Suggested Itinerary to Ukraine, Moldova & Transnistria: From Uzhhorod to Kyiv


(Ukraine) Uzhhorod – Mukacheve – Rakhiv – Yaremche – Ivano-Frankivsk – Kamyanets-Podilsky – Chernivtsi – (Moldova) Chisinau (Transnistria) – Tiraspol (Ukraine) – Odesa – Uman – Vinnytsya – Zhytomyr – Kyiv

The border town of Uzhhorod is the logical place to start if you want to cross from one side of the Carpathian Mountains to the other. There is not much in the way of forest or mountains in the vicinity but it’s a nice city with some interesting architecture. We continued to nearby Mukacheve to see Palanok Castle before heading to Rakhiv, which is more rural and surrounded by lovely countryside. We had mixed feelings about Yaremche – it’s a good base for getting into the Ukrainian part of the Carpathians but with our limited language skills, it was hard finding out any information on how to go about it and so we ended up doing very little during our time there. Ivano-Frankivsk (or I-F for short), on the other hand, was an unexpected find.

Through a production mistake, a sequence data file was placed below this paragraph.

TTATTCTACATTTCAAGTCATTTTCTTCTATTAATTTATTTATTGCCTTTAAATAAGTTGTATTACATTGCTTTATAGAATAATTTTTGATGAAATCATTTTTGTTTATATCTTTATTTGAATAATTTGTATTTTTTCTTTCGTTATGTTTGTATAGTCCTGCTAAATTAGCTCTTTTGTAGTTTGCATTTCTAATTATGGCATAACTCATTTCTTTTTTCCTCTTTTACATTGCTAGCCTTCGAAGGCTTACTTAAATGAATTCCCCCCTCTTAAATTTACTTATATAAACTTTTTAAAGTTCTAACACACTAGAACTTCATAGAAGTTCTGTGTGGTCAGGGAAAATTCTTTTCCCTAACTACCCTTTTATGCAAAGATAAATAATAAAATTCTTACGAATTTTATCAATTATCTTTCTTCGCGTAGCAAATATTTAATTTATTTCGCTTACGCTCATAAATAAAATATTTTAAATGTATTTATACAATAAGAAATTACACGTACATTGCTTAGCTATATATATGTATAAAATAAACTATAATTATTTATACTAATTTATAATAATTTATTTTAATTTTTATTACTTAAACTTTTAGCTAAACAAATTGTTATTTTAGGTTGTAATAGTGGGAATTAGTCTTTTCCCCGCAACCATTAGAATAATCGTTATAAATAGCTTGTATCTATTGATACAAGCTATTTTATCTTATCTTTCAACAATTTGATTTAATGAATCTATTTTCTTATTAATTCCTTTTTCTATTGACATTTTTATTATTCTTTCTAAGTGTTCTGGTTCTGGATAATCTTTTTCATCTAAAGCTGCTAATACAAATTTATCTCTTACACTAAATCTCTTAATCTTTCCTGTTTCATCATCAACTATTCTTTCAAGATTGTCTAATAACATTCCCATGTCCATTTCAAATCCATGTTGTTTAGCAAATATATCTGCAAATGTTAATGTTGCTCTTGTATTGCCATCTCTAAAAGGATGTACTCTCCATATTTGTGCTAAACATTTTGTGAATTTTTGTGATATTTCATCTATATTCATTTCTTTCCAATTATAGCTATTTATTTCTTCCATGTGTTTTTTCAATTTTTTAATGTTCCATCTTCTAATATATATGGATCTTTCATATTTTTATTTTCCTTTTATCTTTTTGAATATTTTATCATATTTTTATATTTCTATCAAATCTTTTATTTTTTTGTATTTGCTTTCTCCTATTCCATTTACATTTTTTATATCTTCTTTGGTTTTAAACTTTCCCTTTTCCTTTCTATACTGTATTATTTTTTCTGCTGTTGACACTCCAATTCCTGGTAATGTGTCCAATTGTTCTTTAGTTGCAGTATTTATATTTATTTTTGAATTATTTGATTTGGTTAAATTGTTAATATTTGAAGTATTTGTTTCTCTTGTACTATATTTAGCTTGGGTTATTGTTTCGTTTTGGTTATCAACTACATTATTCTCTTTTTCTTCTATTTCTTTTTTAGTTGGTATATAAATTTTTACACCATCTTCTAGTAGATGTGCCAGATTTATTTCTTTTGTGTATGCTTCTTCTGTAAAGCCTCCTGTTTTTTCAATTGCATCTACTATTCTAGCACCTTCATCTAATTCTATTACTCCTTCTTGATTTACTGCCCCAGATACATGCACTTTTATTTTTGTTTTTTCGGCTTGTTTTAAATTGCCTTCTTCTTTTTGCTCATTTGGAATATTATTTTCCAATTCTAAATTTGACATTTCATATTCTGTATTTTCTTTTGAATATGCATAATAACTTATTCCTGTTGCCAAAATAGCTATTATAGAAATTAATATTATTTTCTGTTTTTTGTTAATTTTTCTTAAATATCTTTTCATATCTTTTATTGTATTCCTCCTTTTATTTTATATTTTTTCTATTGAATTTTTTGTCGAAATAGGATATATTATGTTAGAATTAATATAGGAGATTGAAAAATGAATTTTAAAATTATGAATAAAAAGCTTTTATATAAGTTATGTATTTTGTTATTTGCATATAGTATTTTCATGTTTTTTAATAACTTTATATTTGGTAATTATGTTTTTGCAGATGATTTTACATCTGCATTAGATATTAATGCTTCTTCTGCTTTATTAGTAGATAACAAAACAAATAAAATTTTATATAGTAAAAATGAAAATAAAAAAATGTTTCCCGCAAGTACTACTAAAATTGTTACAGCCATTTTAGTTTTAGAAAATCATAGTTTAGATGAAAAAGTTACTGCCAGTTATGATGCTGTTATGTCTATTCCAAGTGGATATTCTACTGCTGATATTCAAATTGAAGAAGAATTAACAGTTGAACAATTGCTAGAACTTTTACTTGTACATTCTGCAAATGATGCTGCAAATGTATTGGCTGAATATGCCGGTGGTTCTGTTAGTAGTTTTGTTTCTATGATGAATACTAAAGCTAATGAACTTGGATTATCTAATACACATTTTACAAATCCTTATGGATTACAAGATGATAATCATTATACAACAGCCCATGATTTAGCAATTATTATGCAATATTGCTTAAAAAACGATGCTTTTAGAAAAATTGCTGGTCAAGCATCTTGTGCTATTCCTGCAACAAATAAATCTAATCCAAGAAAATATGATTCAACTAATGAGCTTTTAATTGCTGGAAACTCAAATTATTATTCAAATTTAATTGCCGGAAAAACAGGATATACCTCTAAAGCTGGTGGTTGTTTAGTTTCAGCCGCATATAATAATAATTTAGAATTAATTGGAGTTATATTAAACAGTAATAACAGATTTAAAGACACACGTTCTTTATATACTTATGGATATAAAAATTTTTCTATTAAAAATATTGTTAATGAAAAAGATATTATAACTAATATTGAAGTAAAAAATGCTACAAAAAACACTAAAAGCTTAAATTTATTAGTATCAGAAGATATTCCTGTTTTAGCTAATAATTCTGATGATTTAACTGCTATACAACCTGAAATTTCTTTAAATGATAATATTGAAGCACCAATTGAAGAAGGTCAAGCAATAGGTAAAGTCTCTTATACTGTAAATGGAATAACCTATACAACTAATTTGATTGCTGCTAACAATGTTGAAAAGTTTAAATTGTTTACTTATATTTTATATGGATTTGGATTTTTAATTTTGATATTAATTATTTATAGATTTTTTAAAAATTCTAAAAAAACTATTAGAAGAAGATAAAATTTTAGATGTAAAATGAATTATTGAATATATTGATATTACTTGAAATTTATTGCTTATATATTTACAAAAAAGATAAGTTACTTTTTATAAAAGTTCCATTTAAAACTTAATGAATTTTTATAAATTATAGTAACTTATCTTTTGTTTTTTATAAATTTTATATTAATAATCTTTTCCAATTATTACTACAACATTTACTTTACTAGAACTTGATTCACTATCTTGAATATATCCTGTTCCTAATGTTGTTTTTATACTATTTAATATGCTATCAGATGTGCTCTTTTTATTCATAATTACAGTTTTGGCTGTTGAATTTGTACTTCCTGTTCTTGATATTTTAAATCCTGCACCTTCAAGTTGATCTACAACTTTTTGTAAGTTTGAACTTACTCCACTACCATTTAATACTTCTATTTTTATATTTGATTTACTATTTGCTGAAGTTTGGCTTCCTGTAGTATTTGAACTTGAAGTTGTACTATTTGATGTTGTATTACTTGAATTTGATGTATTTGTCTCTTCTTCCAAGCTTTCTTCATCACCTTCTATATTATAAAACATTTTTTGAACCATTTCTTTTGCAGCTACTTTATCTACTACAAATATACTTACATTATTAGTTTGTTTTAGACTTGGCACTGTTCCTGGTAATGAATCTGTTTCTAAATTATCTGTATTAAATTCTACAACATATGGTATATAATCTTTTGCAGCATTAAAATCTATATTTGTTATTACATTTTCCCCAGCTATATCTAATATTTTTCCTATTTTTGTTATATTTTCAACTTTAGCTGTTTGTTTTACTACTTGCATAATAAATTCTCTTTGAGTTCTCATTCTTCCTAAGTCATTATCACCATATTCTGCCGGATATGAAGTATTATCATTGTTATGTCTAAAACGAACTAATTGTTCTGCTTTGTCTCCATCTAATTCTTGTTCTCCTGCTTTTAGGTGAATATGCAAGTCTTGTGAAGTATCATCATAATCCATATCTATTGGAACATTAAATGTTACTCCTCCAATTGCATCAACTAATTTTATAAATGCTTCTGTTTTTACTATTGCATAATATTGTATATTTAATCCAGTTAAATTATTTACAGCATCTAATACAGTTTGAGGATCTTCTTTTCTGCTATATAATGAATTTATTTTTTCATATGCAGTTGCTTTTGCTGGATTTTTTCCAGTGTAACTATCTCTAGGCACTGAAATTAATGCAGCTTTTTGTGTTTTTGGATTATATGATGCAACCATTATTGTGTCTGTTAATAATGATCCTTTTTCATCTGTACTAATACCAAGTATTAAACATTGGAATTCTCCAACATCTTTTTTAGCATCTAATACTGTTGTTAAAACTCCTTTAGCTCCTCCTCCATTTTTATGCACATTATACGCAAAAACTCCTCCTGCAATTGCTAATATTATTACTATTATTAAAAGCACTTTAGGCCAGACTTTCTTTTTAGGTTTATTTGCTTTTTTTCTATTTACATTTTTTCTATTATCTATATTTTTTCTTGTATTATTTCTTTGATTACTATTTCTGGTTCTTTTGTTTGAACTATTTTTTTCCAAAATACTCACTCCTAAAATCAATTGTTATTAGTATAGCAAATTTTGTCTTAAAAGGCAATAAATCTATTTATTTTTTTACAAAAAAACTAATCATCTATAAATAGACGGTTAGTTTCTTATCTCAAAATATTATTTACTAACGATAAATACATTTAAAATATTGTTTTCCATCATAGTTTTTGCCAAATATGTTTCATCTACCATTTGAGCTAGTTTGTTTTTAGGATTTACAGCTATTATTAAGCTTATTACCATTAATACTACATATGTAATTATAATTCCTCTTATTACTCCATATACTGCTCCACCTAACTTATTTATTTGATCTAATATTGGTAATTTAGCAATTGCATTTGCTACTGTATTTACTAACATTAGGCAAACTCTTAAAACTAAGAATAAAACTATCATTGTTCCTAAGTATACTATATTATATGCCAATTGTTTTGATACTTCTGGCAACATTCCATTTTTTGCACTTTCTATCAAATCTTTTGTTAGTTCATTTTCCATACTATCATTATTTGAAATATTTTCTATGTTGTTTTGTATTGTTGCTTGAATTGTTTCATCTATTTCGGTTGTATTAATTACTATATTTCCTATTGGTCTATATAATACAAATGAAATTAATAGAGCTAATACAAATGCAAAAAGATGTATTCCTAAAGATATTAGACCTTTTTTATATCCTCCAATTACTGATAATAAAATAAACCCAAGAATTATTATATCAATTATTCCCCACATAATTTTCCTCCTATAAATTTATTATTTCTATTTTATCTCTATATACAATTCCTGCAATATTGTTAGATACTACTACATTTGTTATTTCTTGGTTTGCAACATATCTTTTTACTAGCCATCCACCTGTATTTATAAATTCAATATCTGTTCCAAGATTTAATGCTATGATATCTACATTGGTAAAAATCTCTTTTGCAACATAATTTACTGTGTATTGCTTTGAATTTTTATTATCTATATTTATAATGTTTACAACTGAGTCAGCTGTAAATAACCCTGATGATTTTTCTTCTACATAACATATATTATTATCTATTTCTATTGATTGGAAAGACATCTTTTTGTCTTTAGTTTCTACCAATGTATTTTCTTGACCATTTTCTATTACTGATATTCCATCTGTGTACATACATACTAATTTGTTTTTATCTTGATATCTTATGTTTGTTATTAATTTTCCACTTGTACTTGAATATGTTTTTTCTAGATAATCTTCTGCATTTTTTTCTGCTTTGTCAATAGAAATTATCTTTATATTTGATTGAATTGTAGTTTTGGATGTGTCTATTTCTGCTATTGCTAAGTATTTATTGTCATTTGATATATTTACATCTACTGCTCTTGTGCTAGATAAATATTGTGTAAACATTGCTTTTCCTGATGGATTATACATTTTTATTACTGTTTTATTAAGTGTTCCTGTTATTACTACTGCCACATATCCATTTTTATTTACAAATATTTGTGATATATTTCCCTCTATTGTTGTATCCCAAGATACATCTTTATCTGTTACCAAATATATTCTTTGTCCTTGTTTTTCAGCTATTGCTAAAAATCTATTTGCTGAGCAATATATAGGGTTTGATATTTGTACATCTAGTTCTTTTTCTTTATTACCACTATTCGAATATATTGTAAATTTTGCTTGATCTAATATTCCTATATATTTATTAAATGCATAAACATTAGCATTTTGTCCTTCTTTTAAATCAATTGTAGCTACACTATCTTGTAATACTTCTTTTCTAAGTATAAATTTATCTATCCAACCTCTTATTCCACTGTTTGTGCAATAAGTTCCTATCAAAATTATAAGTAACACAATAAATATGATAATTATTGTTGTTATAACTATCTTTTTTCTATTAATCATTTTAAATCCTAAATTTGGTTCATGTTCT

The easiest way to get to Kamyanets-Podilsky from I-F is via Chernivtsi but we didn’t stop in the city first time around as we knew we would be coming back in order to get to Moldova. We could wax lyrical about Kamyanets-Podilsky till the cows come home but this is just a summary of our routing through the region so we will refrain from doing so! Needless to say, K-P is a stunner and it was hard to drag ourselves away. Back in Chernivtsi we visited the UNESCO-listed university before taking the morning bus to Moldovan capital, Chisinau. A very walkable city, Chisinau was all about Soviet-era architecture for us, plus we took a day trip to the Eastern Orthodox monastery of Orheiul Vechi near Trebujeni.